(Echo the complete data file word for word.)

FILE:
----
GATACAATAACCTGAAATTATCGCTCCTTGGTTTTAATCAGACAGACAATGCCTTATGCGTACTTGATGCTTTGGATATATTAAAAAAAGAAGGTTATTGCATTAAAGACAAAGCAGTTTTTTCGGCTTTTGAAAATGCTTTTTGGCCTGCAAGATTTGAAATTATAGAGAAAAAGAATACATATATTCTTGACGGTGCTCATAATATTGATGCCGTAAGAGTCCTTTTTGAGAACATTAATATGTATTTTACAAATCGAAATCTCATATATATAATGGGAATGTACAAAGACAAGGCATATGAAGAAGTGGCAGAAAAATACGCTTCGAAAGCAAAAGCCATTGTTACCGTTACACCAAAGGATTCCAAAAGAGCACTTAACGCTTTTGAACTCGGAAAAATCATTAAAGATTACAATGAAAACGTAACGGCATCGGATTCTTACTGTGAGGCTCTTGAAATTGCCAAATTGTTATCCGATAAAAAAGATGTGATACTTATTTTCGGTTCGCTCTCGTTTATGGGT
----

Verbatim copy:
GATACAATAACCTGAAATTATCGCTCCTTGGTTTTAATCAGACAGACAATGCCTTATGCGTACTTGATGCTTTGGATATATTAAAAAAAGAAGGTTATTGCATTAAAGACAAAGCAGTTTTTTCGGCTTTTGAAAATGCTTTTTGGCCTGCAAGATTTGAAATTATAGAGAAAAAGAATACATATATTCTTGACGGTGCTCATAATATTGATGCCGTAAGAGTCCTTTTTGAGAACATTAATATGTATTTTACAAATCGAAATCTCATATATATAATGGGAATGTACAAAGACAAGGCATATGAAGAAGTGGCAGAAAAATACGCTTCGAAAGCAAAAGCCATTGTTACCGTTACACCAAAGGATTCCAAAAGAGCACTTAACGCTTTTGAACTCGGAAAAATCATTAAAGATTACAATGAAAACGTAACGGCATCGGATTCTTACTGTGAGGCTCTTGAAATTGCCAAATTGTTATCCGATAAAAAAGATGTGATACTTATTTTCGGTTCGCTCTCGTTTATGGGT